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International Childhood Cancer Day

International Childhood Cancer Day
 RGCIRC Rohini Feb 15 - Feb 15, 2022 Past

Childhood Cancer: Debunking the 10 Common Myths

Journey of treatment of childhood cancer is one of the most fascinating success stories of modern cancer practice. We have witnessed a remarkable improvement in outcome of children with cancer in developed countries and this success has not been replicated in our part of world. Late diagnosis due to lack of awareness in parents and health care providers often leads to neglect of symptoms and is major deterrent to successful outcome. According to Dr. Sandeep Jain, Senior Consultant Pediatric Hematology and Oncology – Rajiv Gandhi Cancer Institute & Research Centre, the most common forms of cancer occurring in children include leukemia (blood cancer), lymphoma, brain, bone and kidney cancer. Surrounded by a multitude of myths about its occurrence, symptoms and treatment, the cancer cure is delayed due to lack of awareness and misconceptions. Identifying and dispelling these misconceptions about childhood cancer is critical. Below are some common myths about childhood cancer:

Myth #1 – Cancer does not happen to kids.
Fact – Age is no bar for the occurrence of cancer. This is the biggest myth and concern as parents do not watch out for symptoms or physical changes in their children. Though Cancer is rare in children, every 3 minutes a child is diagnosed with cancer worldwide. In India, about 50,000 new cases of childhood cancer are diagnosed every year.

Myth#2-Children with cancer are always sick and critically ill at diagnosis.
Fact- Many a times signs and symptoms of childhood cancer are not very specific. These may be same as we encounter in day to day common illnesses. Therefore, high index of suspicion is must for early diagnosis.

Myth#3- Diagnosis of childhood cancer is difficult and expensive and biopsy can spread cancer.
Fact- Most of the time childhood cancer can be identified with simple tests like complete blood count, ultrasound and x-Ray. For confirmation, sometimes we need to perform specialized test like bone marrow aspiration and biopsy. It’s a common myth that biopsy may spread cancer. Biopsy is for diagnosis of underlying cancer. Proper biopsy by an expert never upstages the tumor.

Myth #4– If the mother or father has cancer, their child will also develop the disease.
Fact – Though cancer is caused due to changes in the DNA, it is not always hereditary. In fact, only a small percentage of cancers are inherited. Several other factors can bring about the genetic changes leading to cancer.

Myth #5 – Injuries or weak immunity can cause cancer.
Fact – An injury can almost never cause cancer. Visiting a doctor for treating an injury may lead to detection of a tumor. It would have already been present and close examination simply revealed it. Compromised immunity does not cause cancer in most of cases. On the contrary, cancer and its treatment lead to compromised immunity.

Myth# 6- Children shouldn’t be told that they have cancer.
Fact- It is extremely difficult to hide the diagnosis of cancer from our children in this modern information age. Instead, this may be a great opportunity to educate our children on the science of human diseasesand the progress we have made. In addition, valuable lessons on personal hygiene, nutrition and general knowledge on health could be inculcated in the process.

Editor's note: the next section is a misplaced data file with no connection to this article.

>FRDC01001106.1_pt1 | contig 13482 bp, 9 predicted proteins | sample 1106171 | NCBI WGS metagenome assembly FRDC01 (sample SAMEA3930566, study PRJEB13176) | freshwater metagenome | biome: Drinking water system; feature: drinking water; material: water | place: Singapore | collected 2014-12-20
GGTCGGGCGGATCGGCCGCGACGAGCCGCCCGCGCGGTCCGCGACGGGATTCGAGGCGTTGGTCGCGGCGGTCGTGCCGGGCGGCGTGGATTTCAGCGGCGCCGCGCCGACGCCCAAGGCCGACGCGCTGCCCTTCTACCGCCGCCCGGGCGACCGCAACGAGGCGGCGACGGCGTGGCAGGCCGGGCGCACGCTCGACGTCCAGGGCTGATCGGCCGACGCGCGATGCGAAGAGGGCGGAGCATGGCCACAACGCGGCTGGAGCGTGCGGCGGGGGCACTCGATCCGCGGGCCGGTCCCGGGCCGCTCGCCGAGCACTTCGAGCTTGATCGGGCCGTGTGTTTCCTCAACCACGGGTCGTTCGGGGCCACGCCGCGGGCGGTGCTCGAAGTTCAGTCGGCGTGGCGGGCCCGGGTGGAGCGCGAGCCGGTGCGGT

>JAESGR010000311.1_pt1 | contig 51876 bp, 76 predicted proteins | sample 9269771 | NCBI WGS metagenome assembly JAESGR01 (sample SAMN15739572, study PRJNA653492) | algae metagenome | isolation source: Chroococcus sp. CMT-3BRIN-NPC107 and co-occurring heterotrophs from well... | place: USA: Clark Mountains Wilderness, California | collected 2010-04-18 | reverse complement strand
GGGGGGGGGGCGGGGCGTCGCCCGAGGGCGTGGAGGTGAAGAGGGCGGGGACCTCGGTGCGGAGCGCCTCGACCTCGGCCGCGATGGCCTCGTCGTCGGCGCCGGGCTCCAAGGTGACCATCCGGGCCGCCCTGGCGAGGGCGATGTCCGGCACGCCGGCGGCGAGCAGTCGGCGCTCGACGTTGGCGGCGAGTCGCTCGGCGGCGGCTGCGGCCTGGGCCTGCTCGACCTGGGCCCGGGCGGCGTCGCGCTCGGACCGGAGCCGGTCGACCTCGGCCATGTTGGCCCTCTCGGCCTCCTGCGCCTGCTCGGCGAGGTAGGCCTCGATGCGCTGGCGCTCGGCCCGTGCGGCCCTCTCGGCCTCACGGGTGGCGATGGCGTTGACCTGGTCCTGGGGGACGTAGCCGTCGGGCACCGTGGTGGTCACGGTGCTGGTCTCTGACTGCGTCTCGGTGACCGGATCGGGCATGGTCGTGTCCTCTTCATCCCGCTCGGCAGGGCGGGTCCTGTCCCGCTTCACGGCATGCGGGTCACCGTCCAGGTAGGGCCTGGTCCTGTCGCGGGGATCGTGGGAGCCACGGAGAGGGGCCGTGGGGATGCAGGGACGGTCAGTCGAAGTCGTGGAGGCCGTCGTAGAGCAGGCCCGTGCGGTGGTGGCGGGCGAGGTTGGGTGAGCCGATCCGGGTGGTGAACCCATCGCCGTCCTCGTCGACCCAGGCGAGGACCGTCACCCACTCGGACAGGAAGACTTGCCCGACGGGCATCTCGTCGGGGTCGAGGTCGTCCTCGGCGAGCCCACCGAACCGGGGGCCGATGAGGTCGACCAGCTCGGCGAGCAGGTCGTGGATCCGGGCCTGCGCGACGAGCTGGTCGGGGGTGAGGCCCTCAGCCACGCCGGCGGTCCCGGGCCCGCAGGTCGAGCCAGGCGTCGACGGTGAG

Myth #7 – Some cancers are contagious and pose a health risk to other children.
Fact –Cancers are never contagious. In reality, patients and families that have a child recently diagnosed with cancer need more support than ever before. So we need to break this stigma and really bring communities together to support these families.

Myth #8 – Children with cancer remain confined to bed.
Fact – Those undergoing medical treatment for cancer can resume normal activities alongside the treatment. Kids can, in fact, even begin going to school and continue with their regular routine. This also helps them recover faster and not feel isolated. We often set patients and families up for the expectation that they should lead as normal a life as possible during treatment.

Myth#9- Children with cancer will have poor quality of life after treatment is over.
Fact- Although a transient isolation during treatment from peers may stunt their social development, many childhood cancer survivors have proven their ability to adapt, learn and grow to become functioning members of our society. Most childhood cancer survivors go on to lead healthy normal lives just like their peers.

Myth#10– Childhood Cancer is mostly fatal.
Fact –Many children face a tough road. Children are frequently more resilient in handling aggressive treatment, like chemotherapy. They are able to withstand and recover sometimes better than adults. Childhood cancer can be treated with a reasonably good chance of cure. About 3-quarters of the children who are diagnosed with cancer will be able to live and grow into adulthood with contemporary treatment. The best thing to tell families facing this is not to lose hope and it’s definitely not a death sentence anymore.

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